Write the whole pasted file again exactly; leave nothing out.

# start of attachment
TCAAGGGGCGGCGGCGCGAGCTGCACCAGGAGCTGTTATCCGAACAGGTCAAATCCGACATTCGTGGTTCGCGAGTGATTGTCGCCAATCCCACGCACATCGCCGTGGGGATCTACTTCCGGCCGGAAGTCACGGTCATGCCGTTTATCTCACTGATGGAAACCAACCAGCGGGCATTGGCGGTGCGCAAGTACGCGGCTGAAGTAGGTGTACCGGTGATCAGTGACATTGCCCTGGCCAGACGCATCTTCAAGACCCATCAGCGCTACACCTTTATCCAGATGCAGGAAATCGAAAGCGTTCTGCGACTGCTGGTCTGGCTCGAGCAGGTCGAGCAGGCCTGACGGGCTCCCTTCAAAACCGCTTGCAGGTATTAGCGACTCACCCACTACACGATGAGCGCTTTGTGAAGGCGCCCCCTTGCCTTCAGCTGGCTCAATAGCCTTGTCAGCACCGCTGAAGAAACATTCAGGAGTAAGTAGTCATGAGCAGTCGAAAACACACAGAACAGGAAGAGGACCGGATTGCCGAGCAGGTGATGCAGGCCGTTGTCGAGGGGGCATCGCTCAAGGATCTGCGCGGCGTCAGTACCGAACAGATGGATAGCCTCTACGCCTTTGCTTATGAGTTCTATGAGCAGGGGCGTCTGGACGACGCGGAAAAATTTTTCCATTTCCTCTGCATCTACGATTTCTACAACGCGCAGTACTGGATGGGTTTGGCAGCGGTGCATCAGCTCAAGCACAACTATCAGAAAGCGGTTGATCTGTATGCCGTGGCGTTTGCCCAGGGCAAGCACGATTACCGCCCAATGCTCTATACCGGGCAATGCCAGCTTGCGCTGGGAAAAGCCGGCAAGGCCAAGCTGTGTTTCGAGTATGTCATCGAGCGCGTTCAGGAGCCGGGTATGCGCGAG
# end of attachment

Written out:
TCAAGGGGCGGCGGCGCGAGCTGCACCAGGAGCTGTTATCCGAACAGGTCAAATCCGACATTCGTGGTTCGCGAGTGATTGTCGCCAATCCCACGCACATCGCCGTGGGGATCTACTTCCGGCCGGAAGTCACGGTCATGCCGTTTATCTCACTGATGGAAACCAACCAGCGGGCATTGGCGGTGCGCAAGTACGCGGCTGAAGTAGGTGTACCGGTGATCAGTGACATTGCCCTGGCCAGACGCATCTTCAAGACCCATCAGCGCTACACCTTTATCCAGATGCAGGAAATCGAAAGCGTTCTGCGACTGCTGGTCTGGCTCGAGCAGGTCGAGCAGGCCTGACGGGCTCCCTTCAAAACCGCTTGCAGGTATTAGCGACTCACCCACTACACGATGAGCGCTTTGTGAAGGCGCCCCCTTGCCTTCAGCTGGCTCAATAGCCTTGTCAGCACCGCTGAAGAAACATTCAGGAGTAAGTAGTCATGAGCAGTCGAAAACACACAGAACAGGAAGAGGACCGGATTGCCGAGCAGGTGATGCAGGCCGTTGTCGAGGGGGCATCGCTCAAGGATCTGCGCGGCGTCAGTACCGAACAGATGGATAGCCTCTACGCCTTTGCTTATGAGTTCTATGAGCAGGGGCGTCTGGACGACGCGGAAAAATTTTTCCATTTCCTCTGCATCTACGATTTCTACAACGCGCAGTACTGGATGGGTTTGGCAGCGGTGCATCAGCTCAAGCACAACTATCAGAAAGCGGTTGATCTGTATGCCGTGGCGTTTGCCCAGGGCAAGCACGATTACCGCCCAATGCTCTATACCGGGCAATGCCAGCTTGCGCTGGGAAAAGCCGGCAAGGCCAAGCTGTGTTTCGAGTATGTCATCGAGCGCGTTCAGGAGCCGGGTATGCGCGAG